Robert Johnson, founder of Black Entertainment Television, says that Black Americans should form their own political party to concentrate their electoral influence.This after a claim that Democrats get a cut of all money donated to Black Lives Matter.It’s a claim that has gone viral on social media. The claim has not been verified.The Instagram post claims “donations to Black Lives Matter website go directly to the DNC” and that blacklivesmatter.com “appears to be an international money laundering program used by the Democratic National Committee.”Meanwhile, BET’s Johnson, who has previously called on the U.S. government to provide reparations for slavery, said the independent political party would stand for things “principally focused on the interests” of Black Americans.Last week, Johnson sent a letter to “Black Lives Matter Leaders and Supporters,” suggesting that “Black Lives Matter (BLM) consider establishing a formal independent political party. The party could be founded on the principle articulated by the founding members of the Congressional Black Caucus in 1971.” He described the Congressional Black Caucus’ founding principle as Blacks having “no permanent friends, no permanent enemies … just permanent interests.’”Johnson’s idea comes as waves of protests against racism and police brutality continue in cities across the U.S. following the killing last month of George Floyd, an unarmed Black man, by a White Minneapolis police officer, who has since been fired.Black Americans already possess clear political influence, Johnson said, citing their lower turnout in the 2016 presidential election compared with elections in 2008 and 2012 as one reason why Hillary Clinton lost to Donald Trump. Still, Clinton received 89% of the Black vote while Trump received 8%, according to CNN exit polls. Johnson also referred to the overwhelming support from Black voters for Joe Biden in his victory in the South Carolina’s Democratic primary, which reignited his stumbling campaign and help make him the presumptive nominee. But Biden’s suggestion in May that “you ain’t Black” if you vote for Trump instead of him demonstrates that Black voters are too often taken for granted, Johnson said. Biden later apologized for the remark, saying “I shouldn’t have been so cavalier.”“That someone could be so presumptuousness, that you have to vote for a Democrat or otherwise you’re not identified as Black, that is the principal reason why we need a Black party, independent, to change that kind of behavior,” said Johnson, who became the first Black billionaire in the U.S. when he sold BET to Viacom in 2001. He’s no longer on the Forbes billionaires list.Johnson has been a large Democratic donor over the years but also has spoken positively about Trump’s work on the U.S. economy. He said in 2016 that he turned down a position in Trump’s Cabinet, not over politics but because he said he could not deal with government red tape. He adds that Black Lives Matter, by establishing an independent political party, can become a force dedicated to advancing the permanent interests of 40 million Black Americans in this country.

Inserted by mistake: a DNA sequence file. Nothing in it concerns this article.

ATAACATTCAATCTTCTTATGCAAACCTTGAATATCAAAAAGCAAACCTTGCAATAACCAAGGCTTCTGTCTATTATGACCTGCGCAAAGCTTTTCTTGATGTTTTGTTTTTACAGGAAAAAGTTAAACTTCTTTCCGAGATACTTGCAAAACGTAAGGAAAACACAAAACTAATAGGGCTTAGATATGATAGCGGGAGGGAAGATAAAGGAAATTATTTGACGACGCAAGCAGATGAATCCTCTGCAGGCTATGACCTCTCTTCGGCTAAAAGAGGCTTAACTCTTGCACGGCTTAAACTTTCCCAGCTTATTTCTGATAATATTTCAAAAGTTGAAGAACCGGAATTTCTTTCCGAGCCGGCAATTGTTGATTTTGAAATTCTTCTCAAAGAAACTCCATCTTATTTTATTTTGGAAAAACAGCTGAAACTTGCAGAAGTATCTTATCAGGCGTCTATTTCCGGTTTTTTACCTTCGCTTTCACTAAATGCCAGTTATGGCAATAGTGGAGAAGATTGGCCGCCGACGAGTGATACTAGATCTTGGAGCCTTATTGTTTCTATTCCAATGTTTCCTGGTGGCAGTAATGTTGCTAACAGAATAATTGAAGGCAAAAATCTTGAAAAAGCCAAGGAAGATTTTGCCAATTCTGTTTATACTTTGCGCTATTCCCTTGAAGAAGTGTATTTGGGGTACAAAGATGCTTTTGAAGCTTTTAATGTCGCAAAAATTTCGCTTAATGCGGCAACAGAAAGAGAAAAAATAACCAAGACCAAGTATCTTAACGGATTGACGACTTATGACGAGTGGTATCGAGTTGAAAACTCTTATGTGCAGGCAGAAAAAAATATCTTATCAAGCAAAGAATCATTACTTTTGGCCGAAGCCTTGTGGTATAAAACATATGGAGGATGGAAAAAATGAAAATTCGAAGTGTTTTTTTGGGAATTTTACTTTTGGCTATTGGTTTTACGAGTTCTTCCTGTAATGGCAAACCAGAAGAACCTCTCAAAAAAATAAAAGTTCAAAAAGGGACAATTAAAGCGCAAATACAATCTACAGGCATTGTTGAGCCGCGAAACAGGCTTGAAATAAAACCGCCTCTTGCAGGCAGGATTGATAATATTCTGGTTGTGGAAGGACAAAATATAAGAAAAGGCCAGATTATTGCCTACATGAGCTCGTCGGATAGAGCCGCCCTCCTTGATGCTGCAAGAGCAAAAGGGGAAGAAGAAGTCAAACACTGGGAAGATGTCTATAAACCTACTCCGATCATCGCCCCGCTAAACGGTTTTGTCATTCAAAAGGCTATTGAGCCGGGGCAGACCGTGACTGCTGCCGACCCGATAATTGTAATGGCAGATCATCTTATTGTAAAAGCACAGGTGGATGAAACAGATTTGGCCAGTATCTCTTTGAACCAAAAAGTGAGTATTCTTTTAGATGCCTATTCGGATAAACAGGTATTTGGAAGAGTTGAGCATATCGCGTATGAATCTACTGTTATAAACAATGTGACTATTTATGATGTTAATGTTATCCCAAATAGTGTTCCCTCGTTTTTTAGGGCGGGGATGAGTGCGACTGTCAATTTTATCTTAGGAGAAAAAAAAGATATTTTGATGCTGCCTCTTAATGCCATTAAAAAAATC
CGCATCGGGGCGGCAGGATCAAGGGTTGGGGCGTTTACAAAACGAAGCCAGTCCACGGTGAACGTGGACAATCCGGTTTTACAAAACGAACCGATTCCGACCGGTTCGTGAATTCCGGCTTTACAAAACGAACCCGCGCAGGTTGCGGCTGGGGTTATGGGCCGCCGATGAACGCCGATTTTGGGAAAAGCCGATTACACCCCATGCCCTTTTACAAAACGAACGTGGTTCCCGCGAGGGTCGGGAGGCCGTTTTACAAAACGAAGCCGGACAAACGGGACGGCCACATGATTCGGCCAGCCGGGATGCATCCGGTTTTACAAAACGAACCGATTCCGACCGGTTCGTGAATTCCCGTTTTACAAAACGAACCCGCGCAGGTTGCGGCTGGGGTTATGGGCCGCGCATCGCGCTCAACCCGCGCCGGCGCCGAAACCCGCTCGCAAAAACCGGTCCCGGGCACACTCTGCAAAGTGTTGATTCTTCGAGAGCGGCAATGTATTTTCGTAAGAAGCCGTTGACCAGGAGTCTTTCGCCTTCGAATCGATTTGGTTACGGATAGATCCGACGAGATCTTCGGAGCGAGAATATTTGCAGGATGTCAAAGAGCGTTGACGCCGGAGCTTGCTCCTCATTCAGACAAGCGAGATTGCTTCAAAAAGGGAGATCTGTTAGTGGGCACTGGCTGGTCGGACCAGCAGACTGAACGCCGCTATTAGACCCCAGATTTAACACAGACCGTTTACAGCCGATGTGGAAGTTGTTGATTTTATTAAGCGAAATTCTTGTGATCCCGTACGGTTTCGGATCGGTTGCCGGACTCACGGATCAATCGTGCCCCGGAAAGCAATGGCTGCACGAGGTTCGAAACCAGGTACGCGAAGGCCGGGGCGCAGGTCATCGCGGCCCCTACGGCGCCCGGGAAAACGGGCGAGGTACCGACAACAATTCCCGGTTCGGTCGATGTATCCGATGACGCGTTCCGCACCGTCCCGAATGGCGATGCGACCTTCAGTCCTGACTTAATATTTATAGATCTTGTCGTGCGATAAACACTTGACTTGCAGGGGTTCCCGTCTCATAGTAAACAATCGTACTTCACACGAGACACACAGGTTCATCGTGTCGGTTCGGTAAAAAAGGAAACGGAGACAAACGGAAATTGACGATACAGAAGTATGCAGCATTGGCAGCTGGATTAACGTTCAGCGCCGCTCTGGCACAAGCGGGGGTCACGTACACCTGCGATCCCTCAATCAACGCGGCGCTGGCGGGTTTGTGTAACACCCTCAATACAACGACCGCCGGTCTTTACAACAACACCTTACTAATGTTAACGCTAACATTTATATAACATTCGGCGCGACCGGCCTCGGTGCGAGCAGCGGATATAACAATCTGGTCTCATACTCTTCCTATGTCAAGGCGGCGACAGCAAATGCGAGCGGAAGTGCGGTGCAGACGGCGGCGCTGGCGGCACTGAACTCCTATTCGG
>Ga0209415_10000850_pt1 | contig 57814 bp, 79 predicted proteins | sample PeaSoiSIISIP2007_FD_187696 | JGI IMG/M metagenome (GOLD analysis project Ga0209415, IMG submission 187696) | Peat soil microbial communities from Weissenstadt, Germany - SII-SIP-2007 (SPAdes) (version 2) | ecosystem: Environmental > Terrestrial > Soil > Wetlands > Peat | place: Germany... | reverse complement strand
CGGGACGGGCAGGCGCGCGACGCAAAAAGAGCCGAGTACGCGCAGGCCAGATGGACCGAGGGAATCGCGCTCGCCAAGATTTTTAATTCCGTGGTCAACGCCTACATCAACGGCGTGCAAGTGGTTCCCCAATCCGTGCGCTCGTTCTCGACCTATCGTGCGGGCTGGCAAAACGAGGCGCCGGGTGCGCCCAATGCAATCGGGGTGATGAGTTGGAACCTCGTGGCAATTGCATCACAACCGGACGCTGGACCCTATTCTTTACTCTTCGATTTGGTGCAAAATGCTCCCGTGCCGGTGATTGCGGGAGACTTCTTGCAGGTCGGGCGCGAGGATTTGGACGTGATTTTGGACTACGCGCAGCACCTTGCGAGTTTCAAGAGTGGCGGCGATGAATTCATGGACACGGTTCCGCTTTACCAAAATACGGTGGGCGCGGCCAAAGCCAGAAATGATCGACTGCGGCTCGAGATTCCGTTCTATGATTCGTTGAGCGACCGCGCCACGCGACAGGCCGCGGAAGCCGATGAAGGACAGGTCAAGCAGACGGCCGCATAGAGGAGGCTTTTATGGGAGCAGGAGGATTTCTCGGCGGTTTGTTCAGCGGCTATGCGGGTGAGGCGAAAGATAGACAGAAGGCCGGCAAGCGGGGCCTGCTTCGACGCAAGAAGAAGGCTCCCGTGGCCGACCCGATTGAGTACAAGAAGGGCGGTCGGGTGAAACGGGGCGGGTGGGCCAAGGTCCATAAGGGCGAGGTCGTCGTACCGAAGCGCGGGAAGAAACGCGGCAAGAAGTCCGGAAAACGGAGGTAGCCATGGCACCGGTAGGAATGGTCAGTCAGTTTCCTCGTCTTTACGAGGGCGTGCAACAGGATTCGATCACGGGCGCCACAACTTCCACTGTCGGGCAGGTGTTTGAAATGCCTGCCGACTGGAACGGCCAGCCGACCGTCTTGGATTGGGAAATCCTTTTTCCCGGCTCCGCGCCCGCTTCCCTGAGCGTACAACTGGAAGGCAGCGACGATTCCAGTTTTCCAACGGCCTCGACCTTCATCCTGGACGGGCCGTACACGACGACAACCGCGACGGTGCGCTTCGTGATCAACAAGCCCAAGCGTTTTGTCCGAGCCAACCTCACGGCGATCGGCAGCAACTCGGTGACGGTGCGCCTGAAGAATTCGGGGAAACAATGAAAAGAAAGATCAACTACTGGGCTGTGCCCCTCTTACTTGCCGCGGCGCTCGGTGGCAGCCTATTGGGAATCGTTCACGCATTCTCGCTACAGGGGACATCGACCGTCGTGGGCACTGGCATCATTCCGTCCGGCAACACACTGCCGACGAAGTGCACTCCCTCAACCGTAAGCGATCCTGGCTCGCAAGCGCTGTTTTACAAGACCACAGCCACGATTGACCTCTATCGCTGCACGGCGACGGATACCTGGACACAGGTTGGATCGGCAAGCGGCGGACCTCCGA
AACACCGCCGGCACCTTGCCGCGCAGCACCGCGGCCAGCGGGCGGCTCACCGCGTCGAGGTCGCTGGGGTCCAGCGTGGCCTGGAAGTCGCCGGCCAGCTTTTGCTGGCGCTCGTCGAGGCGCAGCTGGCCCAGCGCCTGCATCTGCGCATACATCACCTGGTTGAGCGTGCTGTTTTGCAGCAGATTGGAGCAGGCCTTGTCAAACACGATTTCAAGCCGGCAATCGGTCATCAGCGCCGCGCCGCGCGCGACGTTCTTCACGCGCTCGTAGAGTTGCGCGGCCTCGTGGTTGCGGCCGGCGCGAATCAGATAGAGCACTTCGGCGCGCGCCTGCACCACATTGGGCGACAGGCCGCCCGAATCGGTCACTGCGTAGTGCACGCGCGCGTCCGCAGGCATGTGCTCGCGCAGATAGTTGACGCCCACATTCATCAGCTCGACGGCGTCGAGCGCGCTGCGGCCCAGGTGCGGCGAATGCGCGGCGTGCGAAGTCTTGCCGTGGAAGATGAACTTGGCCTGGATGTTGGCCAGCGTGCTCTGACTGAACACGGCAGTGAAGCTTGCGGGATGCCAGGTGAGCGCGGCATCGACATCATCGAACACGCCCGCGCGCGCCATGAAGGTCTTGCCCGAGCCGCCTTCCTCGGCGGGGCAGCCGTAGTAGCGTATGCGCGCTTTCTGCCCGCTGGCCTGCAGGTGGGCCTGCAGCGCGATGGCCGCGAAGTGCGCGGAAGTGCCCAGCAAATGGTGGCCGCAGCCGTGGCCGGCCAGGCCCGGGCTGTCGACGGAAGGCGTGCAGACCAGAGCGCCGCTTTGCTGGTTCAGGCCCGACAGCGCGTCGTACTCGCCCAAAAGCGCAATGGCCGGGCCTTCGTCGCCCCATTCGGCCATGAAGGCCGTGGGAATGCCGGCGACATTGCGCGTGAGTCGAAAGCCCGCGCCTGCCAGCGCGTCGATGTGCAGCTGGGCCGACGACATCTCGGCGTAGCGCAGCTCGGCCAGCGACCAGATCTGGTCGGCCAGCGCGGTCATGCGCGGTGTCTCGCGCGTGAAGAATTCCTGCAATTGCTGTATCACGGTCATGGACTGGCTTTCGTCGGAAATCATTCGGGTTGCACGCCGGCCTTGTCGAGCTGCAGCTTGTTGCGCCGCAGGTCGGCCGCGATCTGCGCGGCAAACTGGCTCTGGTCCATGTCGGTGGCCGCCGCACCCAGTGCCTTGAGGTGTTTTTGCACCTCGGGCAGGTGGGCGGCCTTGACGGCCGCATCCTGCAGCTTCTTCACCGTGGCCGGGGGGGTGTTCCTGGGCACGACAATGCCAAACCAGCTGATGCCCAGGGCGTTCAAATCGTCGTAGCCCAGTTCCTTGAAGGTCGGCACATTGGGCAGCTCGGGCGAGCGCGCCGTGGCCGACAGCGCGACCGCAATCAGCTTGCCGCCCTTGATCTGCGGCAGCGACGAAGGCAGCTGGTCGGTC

Submitted by Lt. Governor Brad OwenAspire, serigraph; ink on cotton by Peter BoomeA display of Coast Salish hand-carved objects, serigraphs and painted canvases by University Place artist Peter Boome is currently on display in the office of Lt. Governor Brad Owen.A native of McCleary, Boome is an Upper Skagit Tribal artist specializing in Coast Salish art. Peter earned his AA from Northwest Indian College, his bachelor’s degree from the Evergreen State College and a doctorate in law from the University of Washington. He is currently finishing his Masters of Environmental Studies at Evergreen State College. His work has won numerous awards and is collected internationally.Boome’s work reflects the culture and experiences of indigenous peoples of the northwest coast with a specific emphasis on the environment and human relationship with the natural world. He currently resides in University Place with his wife Lois and their children.Peter Boome retells his motivation for his work, Aspire, featuring a raven who steals the sun and returns it to the sky.“I created this design for the Eiteljorg Museum in Indianapolis as part of a fund-raiser. I happened to be preparing to graduate from law school at the time and was doing some serious self-reflection. An unfortunate truth of being an Indian and growing up on a reservation is there are not many positive expectations placed on me. Be that as it may I was preparing to graduate from law school despite societal expectations or the lack thereof. I started thinking of the famous story of the raven and the sun.Kindred Spirits, serigraph; ink on cotton by Peter BoomeThe story basically states that the raven stole the sun and returned it to the sky. I couldn’t help but admire the audacity of the raven. Why did he think he could do what he did? Why did he put himself in a position to be criticized, mocked, or even killed if he were to fail?As I thought about that story I realized that I had surpassed any expectations that had been placed on me as a youth. I had a successful career as an artist having shown around the country and being internationally collected. I was also about to experience academic success well beyond my own wildest expectations. I realized one the main reasons for my personal success was my willingness to ignore social expectations and simply have the audacity to have goals and pursue them.It is amazing what we can accomplish when we simply put our heads down and work, when we have a goal and decide to go for it, even if we don’t have a road map to success, we can figure it out and make it happen. This piece is called “aspire” because when we aspire to succeed we will.”Ten of Boome’s works of art and four hand-carved objects are featured in the lobby of the Office of the Lieutenant Governor. Please stop by and visit or check out our brochure. Our doors are open 8 a.m. to 5 p.m. weekdays on the second floor of the Legislative Building in Olympia. Facebook104Tweet0Pin0